Wednesday, February 5, 2014
And Stones in Our Cakes
My brother Richard wrote last night saying that he didn't have any memories of donuts at school on First Fridays, but that he remembered King Cakes. So this post is for him. He mentioned the authentic king cakes, the ones that came from McKenzie's bakery, and he is absolutely right. There are many pretenders, but most of them are a case of what my mother would have called gilding the lily-- ruining a good thing by overdoing it. I was cautiously excited when I saw a boxed cake at our Whole Foods a couple of years ago that had a label that said King Cake. But the cake turned out to be heavily frosted with gloppy white sugar frosting and with sprinkles scattered over it, far too rich to eat as often as we ate king cake, which was for some of us almost daily during the season between Twelfth Night and Mardi Gras.
The real New Orleans king cake was a simple brioche pastry, more like a breakfast sweet roll than a cake. It was always made in an oval, flattish on top, with sections that were sprinkled with gritty granulated sugar that had been dyed green, gold, and purple, the Mardi Gras colors. No frosting, no maraschino cherries, no sprinkles, no little plastic crown stuck into it announcing what it was. It came in a plain clear plastic bag with a twist tie.
Inside every king cake was buried a babyjesus, and it was exciting to get the baby! Sometimes if you got the baby at a party you had to choose a partner (your boyfriend or girlfriend) to be your king or queen, and the two of you had to host the next week's party. In families, the person who got the baby was envied by all. On the left are two slices of cut cake. It was considered highly unethical to peek at the underside of the cake before choosing your section. Often the baby had sunk to the bottom and could be clearly seen on the bottom of the cake. You had to make a blind choice. Can you find the baby's arm poking out of one of these two pieces of cake?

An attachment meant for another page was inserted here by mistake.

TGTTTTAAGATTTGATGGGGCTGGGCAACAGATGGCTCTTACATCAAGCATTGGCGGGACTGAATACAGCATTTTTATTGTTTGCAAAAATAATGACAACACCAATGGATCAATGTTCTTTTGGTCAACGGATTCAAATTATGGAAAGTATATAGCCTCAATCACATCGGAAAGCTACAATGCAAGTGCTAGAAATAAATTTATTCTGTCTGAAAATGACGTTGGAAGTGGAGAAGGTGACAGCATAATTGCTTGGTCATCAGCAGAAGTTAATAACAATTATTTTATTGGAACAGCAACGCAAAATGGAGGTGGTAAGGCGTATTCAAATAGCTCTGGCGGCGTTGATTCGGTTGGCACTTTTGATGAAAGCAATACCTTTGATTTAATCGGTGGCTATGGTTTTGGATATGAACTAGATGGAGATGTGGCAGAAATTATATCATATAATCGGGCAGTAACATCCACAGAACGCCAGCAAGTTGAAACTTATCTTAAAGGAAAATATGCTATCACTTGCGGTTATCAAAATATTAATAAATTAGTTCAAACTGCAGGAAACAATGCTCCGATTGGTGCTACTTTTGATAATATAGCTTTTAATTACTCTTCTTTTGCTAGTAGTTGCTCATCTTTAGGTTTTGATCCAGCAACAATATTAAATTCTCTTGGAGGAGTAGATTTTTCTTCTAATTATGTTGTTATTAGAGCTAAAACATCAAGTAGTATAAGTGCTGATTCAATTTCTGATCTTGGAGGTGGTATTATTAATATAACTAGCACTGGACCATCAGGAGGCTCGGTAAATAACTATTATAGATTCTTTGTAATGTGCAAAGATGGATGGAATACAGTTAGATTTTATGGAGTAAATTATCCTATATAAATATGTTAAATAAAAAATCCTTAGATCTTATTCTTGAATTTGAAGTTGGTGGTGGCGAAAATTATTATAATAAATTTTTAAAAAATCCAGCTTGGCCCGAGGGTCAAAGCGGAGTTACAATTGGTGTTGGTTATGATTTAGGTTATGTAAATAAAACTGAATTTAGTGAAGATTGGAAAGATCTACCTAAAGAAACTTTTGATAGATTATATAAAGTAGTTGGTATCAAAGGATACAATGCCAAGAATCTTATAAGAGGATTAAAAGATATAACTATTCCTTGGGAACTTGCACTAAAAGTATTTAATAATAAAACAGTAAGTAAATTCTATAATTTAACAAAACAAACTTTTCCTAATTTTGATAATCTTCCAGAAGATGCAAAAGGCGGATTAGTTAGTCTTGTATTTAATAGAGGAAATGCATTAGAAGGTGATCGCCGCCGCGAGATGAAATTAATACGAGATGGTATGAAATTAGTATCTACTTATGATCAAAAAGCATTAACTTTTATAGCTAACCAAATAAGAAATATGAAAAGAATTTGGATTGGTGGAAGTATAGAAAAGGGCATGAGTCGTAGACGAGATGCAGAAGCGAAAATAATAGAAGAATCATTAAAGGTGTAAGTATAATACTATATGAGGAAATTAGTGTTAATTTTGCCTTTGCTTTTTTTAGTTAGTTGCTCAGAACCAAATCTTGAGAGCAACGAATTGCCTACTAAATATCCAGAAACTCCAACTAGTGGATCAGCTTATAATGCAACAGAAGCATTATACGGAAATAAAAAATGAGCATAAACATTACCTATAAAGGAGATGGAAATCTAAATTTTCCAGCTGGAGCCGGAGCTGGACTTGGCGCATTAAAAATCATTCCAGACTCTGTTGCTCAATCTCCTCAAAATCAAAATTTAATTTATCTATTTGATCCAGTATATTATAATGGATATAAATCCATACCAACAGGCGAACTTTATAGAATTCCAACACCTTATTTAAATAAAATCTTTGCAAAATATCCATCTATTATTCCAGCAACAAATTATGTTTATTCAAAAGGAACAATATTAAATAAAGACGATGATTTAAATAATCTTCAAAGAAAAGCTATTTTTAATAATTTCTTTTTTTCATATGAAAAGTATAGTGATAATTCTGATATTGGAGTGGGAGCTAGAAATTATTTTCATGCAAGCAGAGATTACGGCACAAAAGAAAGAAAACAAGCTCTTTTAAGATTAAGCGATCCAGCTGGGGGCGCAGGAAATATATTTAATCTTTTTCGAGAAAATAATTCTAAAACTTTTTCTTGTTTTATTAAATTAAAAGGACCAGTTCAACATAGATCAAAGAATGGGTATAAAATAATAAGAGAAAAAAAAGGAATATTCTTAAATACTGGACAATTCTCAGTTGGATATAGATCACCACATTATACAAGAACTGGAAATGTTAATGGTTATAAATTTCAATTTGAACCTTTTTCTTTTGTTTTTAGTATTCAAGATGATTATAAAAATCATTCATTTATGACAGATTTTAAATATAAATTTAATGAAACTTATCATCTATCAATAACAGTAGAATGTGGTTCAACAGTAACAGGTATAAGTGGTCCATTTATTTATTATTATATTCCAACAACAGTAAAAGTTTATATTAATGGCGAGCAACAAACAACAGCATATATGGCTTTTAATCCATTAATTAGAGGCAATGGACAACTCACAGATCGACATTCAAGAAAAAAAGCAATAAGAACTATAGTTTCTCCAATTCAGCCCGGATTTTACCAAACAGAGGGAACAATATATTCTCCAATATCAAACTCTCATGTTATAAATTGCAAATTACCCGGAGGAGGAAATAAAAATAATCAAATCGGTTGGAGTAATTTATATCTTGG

The two babies on the right represent two different varieties. Our parents had told us that During The War king cakes had had pecans or almonds in them instead of babies. This substitution was somehow connected to wartime austerity, but by the fifties, plasticky rubber babies were coming into fashion, and the older china babies were somewhat rare. It was thought that it was too easy to break a tooth if you chomped down on a china doll, so everyone chewed a little carefully until the doll surfaced. One year I swallowed a china babyjesus a few minutes after finding it in my piece of cake. I was around five or six years old and had been chewing on the doll to clean all the cake off of it while I waited to leave for a program at school. When I choked my dad grabbed me by the feet and held me upside down and shook me until the babyjesus flew out.